The University of Helsinki launched a research theme regarding urban sustainability in May 2020. The theme is produced in cooperation by the two institutes Helsinki Institute of Sustainability Science (HELSUS) and Helsinki Institute of Urban and Regional Studies (Urbaria) and it includes four overlapping subthemes.
Urban sustainability webinar
The first subtheme of the urban sustainability theme are equitable, engaged and empowered communities with knowledge-creation processes development to understand multi-level governance processes and issues of social justice, power and inclusion across sectors and scientific disciplines. The smart nature-based solutions agendas have been presented as critical to the achievement of climate-neutral cities which is why the second subtheme is smart, green and climate neutral cities. The third theme emphasizes regenerative and prosperous urban economies with new economic models and the last subtheme is connected, healthy and climate friendly lifestyles that also support human well-being and social connectivity.
Following the launch, a webinar about Urban Sustainability was organized on 26.5.2020. The Urban Sustainability webinar with the theme “Nature-based solutions in cities” showcased how cities globally are encouraging transformation toward low impact and sustainable lifestyles in the face of social shocks and rapid environmental change. Altogether four presentations were heard from Professor Christopher Raymond (University of Helsinki), Deputy Head Christos Fragakis (Sustainable management of natural resources unit, European Commission), Mayor Pekka Timonen (City of Lahti) and Academy Research Fellow Riikka Puhakka (University of Helsinki).
The event started with Vice-Rector Tom Böhling’s opening words in which he highlighted some of the sustainability themes at the University of Helsinki. There are four strategic choices in the Helsinki University Strategic Plan 2021-2030 and one of the four choices is that our University is a leader in responsibility and sustainability especially by research and education. The University of Helsinki will for example become carbon neutral during this period. The actions taken will have an effect also in education. The themes of sustainability will be integrated into all degree programmes. “We are going to educate the future experts”, says Böhling and mentions the sustainability course meant for all students which is being developed at the moment.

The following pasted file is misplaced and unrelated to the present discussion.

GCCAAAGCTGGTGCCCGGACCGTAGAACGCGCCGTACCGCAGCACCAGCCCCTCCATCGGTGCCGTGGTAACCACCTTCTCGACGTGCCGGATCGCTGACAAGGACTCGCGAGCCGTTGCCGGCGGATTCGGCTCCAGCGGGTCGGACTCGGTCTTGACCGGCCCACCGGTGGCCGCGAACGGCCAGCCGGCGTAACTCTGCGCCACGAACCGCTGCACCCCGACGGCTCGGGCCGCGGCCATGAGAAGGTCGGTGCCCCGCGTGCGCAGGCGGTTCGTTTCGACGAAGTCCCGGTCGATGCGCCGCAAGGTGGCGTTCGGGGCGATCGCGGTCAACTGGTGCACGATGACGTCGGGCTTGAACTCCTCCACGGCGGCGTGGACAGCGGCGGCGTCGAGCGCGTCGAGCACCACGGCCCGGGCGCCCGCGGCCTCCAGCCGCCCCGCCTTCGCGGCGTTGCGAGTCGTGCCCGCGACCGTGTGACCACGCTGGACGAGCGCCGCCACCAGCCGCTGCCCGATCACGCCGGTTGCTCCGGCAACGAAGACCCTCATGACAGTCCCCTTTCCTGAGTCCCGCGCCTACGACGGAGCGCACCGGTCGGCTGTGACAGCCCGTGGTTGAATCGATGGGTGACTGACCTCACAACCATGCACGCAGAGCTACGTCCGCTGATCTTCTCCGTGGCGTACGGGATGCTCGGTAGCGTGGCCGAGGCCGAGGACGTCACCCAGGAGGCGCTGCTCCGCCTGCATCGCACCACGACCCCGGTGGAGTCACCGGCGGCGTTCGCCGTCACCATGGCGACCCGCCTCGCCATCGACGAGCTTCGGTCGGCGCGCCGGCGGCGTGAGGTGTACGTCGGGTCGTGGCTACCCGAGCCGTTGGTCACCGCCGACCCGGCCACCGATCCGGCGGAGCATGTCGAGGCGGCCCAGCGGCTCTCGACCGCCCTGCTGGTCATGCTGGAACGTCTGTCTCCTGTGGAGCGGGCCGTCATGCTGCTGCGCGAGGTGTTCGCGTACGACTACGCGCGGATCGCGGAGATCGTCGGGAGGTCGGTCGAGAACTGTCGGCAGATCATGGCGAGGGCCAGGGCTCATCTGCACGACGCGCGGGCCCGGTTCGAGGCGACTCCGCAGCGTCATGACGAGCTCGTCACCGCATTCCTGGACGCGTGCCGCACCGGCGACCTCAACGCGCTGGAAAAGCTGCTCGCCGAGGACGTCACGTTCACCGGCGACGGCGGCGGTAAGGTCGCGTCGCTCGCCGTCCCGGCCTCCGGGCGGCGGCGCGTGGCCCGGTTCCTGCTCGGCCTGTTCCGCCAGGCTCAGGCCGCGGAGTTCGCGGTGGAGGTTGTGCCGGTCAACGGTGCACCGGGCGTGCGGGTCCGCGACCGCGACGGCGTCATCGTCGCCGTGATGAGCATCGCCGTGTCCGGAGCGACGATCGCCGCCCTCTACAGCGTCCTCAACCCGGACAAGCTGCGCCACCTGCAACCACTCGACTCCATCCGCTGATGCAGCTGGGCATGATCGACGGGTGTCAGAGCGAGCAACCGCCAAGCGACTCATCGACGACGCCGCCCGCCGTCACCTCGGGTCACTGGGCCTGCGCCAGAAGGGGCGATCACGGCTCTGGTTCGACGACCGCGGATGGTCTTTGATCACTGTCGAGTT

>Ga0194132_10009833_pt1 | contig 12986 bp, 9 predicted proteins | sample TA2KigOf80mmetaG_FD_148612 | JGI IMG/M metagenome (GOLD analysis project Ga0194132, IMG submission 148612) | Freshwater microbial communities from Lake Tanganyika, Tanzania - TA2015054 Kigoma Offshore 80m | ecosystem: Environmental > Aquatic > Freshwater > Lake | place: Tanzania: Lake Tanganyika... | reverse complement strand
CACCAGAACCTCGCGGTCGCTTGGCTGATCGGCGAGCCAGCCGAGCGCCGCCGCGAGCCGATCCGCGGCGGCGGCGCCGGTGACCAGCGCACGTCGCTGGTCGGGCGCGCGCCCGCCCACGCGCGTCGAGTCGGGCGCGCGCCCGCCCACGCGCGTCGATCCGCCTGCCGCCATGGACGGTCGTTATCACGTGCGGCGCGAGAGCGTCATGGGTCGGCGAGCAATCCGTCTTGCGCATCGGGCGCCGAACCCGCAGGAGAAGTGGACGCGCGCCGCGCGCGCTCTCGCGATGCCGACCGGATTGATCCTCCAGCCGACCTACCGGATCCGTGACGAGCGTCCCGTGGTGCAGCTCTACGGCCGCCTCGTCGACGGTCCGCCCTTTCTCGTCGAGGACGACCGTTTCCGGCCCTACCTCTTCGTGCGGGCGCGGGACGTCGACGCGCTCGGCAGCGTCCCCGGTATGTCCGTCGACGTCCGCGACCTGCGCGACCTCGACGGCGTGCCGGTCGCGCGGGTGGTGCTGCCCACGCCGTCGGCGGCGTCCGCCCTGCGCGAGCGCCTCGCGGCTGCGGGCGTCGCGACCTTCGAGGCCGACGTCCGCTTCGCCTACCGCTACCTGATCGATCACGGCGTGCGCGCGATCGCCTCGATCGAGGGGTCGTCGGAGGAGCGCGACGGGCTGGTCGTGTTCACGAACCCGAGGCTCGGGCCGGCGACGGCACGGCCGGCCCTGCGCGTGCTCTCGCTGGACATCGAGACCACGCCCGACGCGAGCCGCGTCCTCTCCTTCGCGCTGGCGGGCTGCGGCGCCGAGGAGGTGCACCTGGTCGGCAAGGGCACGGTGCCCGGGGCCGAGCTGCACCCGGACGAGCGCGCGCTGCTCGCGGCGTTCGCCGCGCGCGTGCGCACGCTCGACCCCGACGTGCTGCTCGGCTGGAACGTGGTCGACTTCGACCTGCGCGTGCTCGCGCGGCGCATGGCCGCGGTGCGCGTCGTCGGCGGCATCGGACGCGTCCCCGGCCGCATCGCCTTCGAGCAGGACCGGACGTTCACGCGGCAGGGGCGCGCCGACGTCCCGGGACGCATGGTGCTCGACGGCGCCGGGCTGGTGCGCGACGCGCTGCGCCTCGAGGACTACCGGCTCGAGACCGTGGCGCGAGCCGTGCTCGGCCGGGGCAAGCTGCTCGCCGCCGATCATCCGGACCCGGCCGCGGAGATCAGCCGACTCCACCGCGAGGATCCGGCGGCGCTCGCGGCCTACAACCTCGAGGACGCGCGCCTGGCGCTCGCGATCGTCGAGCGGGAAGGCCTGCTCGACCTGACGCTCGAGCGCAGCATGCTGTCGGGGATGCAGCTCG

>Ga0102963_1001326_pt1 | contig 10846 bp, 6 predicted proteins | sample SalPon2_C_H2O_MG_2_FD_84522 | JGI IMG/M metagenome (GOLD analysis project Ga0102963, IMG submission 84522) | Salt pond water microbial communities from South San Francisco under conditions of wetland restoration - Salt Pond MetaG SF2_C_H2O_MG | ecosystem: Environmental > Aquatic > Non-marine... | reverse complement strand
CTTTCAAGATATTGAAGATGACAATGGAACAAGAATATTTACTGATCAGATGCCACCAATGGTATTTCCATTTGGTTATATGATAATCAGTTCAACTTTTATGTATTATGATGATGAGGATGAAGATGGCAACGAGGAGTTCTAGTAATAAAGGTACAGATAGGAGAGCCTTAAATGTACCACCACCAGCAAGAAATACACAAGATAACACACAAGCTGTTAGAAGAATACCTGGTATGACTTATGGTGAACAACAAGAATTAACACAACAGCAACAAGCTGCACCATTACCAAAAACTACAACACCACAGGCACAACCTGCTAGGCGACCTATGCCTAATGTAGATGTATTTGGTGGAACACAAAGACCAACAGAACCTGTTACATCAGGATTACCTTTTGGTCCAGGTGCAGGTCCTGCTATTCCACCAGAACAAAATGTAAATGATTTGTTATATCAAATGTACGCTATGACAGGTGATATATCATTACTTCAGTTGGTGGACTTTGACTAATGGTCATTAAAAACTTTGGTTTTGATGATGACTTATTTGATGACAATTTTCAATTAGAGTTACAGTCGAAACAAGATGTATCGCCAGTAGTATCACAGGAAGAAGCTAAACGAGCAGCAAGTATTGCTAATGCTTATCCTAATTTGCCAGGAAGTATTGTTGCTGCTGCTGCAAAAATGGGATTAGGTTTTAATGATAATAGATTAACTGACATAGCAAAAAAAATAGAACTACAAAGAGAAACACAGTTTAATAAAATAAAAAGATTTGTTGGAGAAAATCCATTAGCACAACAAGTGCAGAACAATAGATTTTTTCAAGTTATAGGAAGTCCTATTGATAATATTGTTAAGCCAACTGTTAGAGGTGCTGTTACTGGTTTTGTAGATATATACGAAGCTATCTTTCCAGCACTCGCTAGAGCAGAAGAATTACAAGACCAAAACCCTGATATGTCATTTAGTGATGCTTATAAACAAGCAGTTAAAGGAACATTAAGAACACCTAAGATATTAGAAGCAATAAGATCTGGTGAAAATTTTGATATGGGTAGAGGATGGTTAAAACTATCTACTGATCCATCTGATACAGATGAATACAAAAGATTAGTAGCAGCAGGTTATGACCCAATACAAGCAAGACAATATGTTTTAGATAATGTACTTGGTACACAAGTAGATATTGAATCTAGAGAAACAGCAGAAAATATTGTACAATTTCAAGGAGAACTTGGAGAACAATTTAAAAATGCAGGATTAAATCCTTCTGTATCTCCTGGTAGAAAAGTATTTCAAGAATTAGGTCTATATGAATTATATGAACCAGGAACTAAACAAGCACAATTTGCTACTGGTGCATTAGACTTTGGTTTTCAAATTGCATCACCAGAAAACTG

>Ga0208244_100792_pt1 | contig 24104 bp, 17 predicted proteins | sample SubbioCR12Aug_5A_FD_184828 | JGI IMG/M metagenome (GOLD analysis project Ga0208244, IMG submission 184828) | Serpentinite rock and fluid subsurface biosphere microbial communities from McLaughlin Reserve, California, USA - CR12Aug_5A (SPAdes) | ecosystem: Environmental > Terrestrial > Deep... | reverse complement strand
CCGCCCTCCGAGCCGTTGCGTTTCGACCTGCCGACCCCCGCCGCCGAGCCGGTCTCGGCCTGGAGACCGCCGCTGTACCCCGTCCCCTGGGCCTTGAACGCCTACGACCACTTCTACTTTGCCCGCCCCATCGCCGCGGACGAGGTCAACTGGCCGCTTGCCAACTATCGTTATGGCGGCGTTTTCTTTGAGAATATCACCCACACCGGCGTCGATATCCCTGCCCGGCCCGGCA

Properly designed nature-based solutions benefit all
After Vice-Rector Tom Böhling’s opening words Professor Christopher Raymond started the presentations with the topic ‘Creating livable and resilient cities through nature-based solutions: Opportunities for recoupling human and natural systems in cities across the world’. “Cities may not be the producers of food, but they have a massive impact on how we live and on our environmental footprint”, Raymond says. The nature-based solutions also benefit the economy and societies when they are designed properly.
Many examples of nature-based solutions are familiar like traditional green areas or green areas built to serve as civic meeting points. They can also be more creative with social cohesion like wildflower nurseries or showcases of art and nature like a disused zoo was turned into an art exhibition in Genk in Belgium. Nature-based solutions not only provide conservation and restoration of biodiversity but a huge amount of other services as well. For example, they can provide solutions for coastal protection or flood control, by providing better air quality or providing services like erosion management and pollution. If the urban areas are planned with a holistic approach and societies are managed through nature, the nature-based solutions can provide urban social sustainability and economic growth. These solutions also support climate change mitigation and adaptation.